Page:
Mine project could meet demand for offshore minerals

The mining project could see all of the UK's offshore mineral demands met

The mining project could see all of the UK's offshore mineral demands met

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Proposals for a mine which could supply all the UK’s demand for barite – a mineral vital for the North Sea oil and gas industry – have been submitted to planners.

Oilfield services company M-I Swaco has lodged the application after months of discussions with Perth and Kinross Council over its bid to develop a barite resource at Duntanlich, north of Aberfeldy.

The proposed mine is a replacement for one at nearby Foss, which has operated since 1985.

A previous planning application to develop Duntanlich was turned down in 1996 but M-I Swaco said the latest bid ensured that previous concerns, such as visual impact and impact on the road network, have been addressed.

The Duntanlich site is the only known significant barite deposit that is economic to work. M-I Swaco said the development of it will enable the UK to become self-sufficient in the mineral which is largely used as a weighting agent for drilling fluids in oil and gas exploration. It is also used in the automobile and medical industries.

M-I Swaco said the planning application followed extensive community consultation, with events held in Aberfeldy, Ballinluig and Pitlochry and meetings with key stakeholders.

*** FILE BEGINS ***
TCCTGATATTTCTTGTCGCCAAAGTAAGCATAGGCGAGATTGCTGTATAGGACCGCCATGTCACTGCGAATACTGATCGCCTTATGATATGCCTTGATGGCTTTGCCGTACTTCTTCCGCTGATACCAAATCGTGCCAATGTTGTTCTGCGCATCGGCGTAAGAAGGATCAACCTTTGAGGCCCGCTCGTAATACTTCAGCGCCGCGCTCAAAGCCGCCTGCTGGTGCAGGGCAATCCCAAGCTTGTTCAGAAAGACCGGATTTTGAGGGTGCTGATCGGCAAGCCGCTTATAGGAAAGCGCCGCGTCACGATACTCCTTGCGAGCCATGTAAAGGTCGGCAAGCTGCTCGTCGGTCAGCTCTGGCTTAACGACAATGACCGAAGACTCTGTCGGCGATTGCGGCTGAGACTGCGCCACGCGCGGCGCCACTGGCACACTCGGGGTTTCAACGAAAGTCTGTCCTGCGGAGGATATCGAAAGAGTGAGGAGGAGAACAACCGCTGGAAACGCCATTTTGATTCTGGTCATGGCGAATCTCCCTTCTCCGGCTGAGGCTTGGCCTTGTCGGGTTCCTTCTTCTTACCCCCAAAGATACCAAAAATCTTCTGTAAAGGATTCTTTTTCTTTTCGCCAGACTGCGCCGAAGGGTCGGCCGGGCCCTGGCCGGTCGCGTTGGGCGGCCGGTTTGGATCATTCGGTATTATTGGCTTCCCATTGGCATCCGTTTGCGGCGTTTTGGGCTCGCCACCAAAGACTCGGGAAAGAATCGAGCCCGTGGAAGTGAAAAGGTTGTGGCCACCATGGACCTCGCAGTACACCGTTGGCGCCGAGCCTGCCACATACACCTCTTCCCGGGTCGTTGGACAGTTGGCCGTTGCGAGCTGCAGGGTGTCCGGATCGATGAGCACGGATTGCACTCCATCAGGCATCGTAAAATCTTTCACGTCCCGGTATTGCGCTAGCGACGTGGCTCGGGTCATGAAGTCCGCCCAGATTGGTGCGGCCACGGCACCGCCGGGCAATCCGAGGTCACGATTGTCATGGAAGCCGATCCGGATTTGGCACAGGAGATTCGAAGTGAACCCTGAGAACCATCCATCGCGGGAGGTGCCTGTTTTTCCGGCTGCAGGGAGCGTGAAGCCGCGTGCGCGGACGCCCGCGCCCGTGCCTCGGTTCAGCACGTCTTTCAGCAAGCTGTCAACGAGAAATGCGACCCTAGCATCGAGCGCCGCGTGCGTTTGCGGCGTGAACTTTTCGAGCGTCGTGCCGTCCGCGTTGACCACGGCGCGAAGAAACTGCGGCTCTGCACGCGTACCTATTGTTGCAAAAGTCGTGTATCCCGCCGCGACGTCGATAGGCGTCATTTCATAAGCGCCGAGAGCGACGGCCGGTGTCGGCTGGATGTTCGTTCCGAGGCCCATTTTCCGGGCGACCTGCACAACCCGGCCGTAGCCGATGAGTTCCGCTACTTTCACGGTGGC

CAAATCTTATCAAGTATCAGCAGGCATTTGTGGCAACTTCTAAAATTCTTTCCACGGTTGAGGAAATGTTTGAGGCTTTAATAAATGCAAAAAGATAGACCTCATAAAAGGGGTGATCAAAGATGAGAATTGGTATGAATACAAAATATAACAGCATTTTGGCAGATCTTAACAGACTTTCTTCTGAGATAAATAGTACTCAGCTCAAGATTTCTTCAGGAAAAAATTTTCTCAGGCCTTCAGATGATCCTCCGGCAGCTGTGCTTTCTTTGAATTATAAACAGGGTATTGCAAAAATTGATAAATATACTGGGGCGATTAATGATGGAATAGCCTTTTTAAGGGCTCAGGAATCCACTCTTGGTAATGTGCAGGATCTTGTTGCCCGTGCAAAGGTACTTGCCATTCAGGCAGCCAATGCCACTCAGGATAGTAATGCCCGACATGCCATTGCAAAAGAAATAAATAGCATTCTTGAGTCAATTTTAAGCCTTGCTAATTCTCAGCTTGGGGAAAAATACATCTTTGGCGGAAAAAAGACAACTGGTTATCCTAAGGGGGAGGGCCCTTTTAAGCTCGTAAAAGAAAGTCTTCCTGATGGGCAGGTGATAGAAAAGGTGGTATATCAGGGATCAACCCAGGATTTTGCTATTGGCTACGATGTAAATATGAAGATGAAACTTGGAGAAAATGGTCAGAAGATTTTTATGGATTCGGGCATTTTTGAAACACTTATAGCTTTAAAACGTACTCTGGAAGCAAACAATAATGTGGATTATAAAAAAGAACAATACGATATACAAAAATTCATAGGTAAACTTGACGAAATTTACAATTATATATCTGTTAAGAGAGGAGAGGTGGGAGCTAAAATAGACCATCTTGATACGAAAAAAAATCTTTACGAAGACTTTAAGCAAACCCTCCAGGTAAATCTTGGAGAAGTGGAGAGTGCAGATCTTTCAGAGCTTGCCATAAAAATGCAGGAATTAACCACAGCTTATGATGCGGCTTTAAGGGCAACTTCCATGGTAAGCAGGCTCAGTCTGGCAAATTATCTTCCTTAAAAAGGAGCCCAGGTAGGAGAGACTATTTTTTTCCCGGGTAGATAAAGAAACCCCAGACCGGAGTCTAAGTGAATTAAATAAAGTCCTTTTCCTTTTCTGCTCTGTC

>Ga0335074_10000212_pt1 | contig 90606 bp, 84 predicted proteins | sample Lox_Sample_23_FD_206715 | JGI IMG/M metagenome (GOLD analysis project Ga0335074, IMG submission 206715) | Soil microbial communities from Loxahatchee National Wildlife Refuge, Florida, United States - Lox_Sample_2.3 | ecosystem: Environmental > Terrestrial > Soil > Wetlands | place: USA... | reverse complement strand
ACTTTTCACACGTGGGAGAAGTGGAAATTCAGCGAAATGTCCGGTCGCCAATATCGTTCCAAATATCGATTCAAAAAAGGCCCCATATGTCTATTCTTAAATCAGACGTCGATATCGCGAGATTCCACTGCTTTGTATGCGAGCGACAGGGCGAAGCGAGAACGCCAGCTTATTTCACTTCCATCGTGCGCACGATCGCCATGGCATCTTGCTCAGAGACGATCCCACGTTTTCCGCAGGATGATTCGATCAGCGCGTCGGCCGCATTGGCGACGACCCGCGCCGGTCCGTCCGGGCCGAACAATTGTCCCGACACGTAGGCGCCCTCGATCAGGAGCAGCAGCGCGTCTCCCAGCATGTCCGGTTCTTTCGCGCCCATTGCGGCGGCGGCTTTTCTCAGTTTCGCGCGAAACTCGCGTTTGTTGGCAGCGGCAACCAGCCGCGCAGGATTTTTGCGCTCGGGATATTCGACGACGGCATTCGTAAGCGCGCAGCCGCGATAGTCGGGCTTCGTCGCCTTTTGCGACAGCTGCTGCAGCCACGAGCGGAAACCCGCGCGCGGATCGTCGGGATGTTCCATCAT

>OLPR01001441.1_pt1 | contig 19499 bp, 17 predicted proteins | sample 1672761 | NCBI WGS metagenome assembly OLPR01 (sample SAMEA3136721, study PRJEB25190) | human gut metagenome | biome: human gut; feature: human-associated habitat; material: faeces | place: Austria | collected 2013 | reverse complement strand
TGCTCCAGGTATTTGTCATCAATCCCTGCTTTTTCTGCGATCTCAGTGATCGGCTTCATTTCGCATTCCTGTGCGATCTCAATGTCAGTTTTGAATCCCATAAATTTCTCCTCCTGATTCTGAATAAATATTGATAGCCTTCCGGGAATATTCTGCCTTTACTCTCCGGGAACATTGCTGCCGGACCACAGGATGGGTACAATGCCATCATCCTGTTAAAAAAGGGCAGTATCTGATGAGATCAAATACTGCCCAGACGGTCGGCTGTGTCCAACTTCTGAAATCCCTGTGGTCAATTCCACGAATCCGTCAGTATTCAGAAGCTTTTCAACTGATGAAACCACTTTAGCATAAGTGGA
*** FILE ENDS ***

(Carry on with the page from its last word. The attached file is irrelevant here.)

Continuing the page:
Ian Hughes, project manager for M-I Swaco, which is part of the Schlumberger group, said the project will have a significant positive economic impact in a rural area where employment is currently reliant on tourism and forestry.

“It will also have national significance in terms of providing vital continuity of supply for the North Sea oil and gas industry,” said Hughes.

“We have learnt a lot from the time of the previous application and have made significant adjustments to our proposals. We have engaged extensively with the local community and other key stakeholders to ensure the success of this important project for both the local area as well as nationally.”

The Foss barite deposit has a complex structure making it increasingly difficult to mine. In comparison, a mine at Duntanlich would have an easier to mine resource of more than 7.5 million tonnes of barite. It could supply the UK’s requirements for more than 50 years at planned production rates.

M-I Swaco said the Duntanlich development would provide employment for around 30 people along with opportunities for local suppliers and contractors.

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